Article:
[0086] A virtual network is a logical abstraction of a physical network (such as that in Figure 6A) that provides network services (e.g., L2 and/or L3 services). A virtual network can be implemented as an overlay network (sometimes referred to as a network virtualization overlay) that provides network services (e.g., layer 2 (L2, data link layer) and/or layer 3 (L3, network layer) services) over an underlay network (e.g., an L3 network, such as an Internet Protocol (IP) network that uses tunnels (e.g., generic routing encapsulation (GRE), layer 2 tunneling protocol (L2TP), IPSec) to create the overlay network).
[0087] A network virtualization edge (NVE) sits at the edge of the underlay network and participates in implementing the network virtualization; the network-facing side of the NVE uses the underlay network to tunnel frames to and from other NVEs; the outward- facing side of the NVE sends and receives data to and from systems outside the network. A virtual network instance (VNI) is a specific instance of a virtual network on a NVE (e.g., a NE/VNE on an ND, a part of a NE/VNE on a ND where that NE/VNE is divided into multiple VNEs through emulation); one or more VNIs can be instantiated on an NVE (e.g., as different VNEs on an ND). A virtual access point (VAP) is a logical connection point on the NVE for connecting external systems to a virtual network; a VAP can be physical or virtual ports identified through logical interface identifiers (e.g., a VLAN ID).
[0088] Examples of network services include: 1) an Ethernet LAN emulation service (an Ethernet-based multipoint service similar to an Internet Engineering Task Force (IETF) Multiprotocol Label Switching (MPLS) or Ethernet VPN (EVPN) service) in which external systems are interconnected across the network by a LAN environment over the underlay network (e.g., an NVE provides separate L2 VNIs (virtual switching instances) for different such virtual networks, and L3 (e.g., IP/MPLS) tunneling encapsulation across the underlay network); and 2) a virtualized IP forwarding service (similar to IETF IP VPN (e.g., Border Gateway Protocol (BGP)/MPLS IPVPN) from a service definition perspective) in which external systems are interconnected across the network by an L3 environment over the underlay network (e.g., an NVE provides separate L3 VNIs (forwarding and routing instances) for different such virtual networks, and L3 (e.g., IP/MPLS) tunneling encapsulation across the underlay network)). Network services may also include quality of service capabilities (e.g., traffic classification marking, traffic conditioning and scheduling), security capabilities (e.g., filters to protect customer premises from network - originated attacks, to avoid malformed route announcements), and management capabilities (e.g., full detection and processing).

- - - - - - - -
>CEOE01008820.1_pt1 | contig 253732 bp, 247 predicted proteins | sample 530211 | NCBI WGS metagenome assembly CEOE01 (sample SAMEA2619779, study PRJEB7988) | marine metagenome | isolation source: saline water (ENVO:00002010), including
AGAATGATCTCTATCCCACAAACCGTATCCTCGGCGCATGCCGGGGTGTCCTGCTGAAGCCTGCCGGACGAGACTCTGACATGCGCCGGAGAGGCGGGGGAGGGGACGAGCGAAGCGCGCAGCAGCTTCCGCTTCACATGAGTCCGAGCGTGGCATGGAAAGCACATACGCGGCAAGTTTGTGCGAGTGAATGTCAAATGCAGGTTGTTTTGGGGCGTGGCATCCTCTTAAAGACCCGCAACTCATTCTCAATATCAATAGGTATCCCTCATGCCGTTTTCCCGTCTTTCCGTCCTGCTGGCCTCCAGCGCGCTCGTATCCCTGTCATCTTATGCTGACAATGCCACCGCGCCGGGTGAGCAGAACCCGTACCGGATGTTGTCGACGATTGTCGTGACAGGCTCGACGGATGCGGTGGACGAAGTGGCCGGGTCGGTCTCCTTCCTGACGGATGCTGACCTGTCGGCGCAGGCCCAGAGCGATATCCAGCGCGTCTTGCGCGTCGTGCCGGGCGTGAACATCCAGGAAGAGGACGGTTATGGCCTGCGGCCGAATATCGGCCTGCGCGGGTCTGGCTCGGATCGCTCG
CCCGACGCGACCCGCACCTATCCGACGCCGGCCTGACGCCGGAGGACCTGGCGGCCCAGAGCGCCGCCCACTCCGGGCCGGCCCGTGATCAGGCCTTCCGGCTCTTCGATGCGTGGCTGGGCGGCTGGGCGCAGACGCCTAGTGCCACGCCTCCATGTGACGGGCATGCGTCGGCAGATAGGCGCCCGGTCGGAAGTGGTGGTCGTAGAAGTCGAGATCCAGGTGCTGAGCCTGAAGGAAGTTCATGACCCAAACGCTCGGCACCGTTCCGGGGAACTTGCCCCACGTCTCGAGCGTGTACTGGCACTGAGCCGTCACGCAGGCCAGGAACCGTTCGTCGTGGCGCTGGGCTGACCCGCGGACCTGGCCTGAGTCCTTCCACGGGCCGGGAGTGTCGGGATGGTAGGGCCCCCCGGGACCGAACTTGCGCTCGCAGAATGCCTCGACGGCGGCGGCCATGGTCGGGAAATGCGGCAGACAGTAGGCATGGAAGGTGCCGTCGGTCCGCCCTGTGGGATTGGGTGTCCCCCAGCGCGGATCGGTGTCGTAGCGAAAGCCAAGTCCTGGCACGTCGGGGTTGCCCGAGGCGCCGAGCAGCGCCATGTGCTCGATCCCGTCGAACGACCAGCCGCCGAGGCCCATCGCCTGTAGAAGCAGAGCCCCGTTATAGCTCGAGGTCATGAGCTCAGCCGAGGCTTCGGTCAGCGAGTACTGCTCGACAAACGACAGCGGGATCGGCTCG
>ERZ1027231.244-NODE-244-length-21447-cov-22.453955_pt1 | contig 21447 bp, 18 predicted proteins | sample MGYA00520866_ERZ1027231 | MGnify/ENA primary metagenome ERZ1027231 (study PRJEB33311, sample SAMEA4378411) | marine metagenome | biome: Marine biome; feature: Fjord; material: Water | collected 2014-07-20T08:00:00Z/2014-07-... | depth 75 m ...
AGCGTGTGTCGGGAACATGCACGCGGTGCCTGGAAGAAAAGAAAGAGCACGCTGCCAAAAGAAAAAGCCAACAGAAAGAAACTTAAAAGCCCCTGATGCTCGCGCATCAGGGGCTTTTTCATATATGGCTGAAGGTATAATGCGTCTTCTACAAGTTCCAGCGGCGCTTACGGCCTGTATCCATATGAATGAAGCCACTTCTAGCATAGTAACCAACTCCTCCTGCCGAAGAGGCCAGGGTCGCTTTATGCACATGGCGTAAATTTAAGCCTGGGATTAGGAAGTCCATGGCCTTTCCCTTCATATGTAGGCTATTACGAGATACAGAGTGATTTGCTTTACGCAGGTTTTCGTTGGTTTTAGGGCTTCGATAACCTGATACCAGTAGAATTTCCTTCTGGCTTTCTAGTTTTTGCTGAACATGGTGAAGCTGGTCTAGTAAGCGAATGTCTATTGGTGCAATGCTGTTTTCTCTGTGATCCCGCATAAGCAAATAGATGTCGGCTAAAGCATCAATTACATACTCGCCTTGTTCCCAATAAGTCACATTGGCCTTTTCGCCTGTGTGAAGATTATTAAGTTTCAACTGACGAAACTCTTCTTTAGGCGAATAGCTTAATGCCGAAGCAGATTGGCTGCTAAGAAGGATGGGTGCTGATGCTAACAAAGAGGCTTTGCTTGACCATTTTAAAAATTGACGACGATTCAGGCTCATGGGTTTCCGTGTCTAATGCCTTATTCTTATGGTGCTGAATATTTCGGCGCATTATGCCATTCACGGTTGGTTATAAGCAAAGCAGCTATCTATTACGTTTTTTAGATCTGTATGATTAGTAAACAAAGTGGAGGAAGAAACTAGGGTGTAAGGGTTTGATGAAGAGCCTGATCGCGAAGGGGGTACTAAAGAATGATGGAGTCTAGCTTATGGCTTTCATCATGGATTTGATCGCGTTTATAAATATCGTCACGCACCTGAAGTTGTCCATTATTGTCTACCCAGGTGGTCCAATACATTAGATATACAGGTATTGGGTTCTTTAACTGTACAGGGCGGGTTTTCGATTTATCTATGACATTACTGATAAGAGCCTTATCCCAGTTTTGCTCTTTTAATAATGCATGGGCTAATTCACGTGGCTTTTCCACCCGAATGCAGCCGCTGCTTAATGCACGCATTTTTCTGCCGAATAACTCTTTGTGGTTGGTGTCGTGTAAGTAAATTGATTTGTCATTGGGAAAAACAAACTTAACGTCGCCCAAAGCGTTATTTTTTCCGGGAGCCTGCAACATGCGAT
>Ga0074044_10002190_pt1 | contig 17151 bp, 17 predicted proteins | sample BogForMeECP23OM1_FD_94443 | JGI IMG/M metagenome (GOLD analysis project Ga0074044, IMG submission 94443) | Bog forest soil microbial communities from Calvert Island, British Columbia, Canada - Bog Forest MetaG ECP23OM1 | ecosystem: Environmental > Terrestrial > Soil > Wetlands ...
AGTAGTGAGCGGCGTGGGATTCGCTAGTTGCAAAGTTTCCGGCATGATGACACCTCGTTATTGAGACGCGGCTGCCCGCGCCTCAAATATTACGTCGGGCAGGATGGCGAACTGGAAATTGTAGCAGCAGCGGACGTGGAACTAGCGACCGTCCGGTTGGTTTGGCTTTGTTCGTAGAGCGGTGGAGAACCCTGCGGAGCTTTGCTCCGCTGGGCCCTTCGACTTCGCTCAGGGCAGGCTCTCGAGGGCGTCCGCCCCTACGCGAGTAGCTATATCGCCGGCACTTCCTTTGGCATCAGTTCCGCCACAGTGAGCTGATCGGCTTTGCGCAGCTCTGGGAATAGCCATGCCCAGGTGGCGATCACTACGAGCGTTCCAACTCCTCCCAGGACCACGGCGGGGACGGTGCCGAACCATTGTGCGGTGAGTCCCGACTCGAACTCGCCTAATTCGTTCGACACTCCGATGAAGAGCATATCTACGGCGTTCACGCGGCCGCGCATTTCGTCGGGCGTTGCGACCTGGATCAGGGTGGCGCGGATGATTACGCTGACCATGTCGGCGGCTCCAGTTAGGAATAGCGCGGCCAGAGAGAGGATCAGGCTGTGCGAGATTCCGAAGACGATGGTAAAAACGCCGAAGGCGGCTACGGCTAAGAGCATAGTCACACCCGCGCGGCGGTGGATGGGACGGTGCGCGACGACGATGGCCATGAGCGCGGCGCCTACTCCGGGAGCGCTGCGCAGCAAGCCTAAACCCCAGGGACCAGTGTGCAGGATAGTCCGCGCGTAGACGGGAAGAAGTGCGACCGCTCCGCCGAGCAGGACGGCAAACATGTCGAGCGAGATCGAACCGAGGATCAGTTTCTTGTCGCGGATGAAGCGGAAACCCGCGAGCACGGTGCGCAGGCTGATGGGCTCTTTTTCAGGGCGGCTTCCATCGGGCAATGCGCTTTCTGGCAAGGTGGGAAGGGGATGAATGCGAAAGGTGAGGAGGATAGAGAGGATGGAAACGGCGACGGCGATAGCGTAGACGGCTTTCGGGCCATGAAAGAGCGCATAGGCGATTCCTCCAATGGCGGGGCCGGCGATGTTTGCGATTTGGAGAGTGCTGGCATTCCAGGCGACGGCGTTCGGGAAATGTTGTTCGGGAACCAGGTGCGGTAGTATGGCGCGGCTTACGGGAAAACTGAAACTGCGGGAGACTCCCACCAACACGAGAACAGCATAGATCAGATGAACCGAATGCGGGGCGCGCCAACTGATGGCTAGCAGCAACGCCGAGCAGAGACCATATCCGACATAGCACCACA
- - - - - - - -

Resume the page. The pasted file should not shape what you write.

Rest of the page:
[0089] Fig. 6D illustrates a network with a single network element on each of the NDs of Figure 6A, and within this straight forward approach contrasts a traditional distributed approach (commonly used by traditional routers) with a centralized approach for maintaining reachability and forwarding information (also called network control), according to some embodiments of the invention. Specifically, Figure 6D illustrates network elements (NEs) 670A-H with the same connectivity as the NDs 600A-H of Figure 6A.
[0090] Figure 6D illustrates that the distributed approach 672 distributes responsibility for generating the reachability and forwarding information across the NEs 670A-H; in other words, the process of neighbor discovery and topology discovery is distributed.
[0091] For example, where the special-purpose network device 602 is used, the control communication and configuration module(s) 632A-R of the ND control plane 624 typically include a reachability and forwarding information module to implement one or more routing protocols (e.g., an exterior gateway protocol such as Border Gateway Protocol (BGP), Interior Gateway Protocol(s) (IGP) (e.g., Open Shortest Path First (OSPF), Intermediate System to Intermediate System (IS-IS), Routing Information Protocol (RIP), Label Distribution Protocol (LDP), Resource Reservation Protocol (RSVP) (including RS VP-Traffic Engineering (TE): Extensions to RSVP for LSP Tunnels and Generalized Multi-Protocol Label Switching
(GMPLS) Signaling RSVP-TE)) that communicate with other NEs to exchange routes, and then selects those routes based on one or more routing metrics. Thus, the NEs 670A-H (e.g., the processor(s) 612 executing the control communication and configuration module(s) 632A-R) perform their responsibility for participating in controlling how data (e.g., packets) is to be routed (e.g., the next hop for the data and the outgoing physical NI for that data) by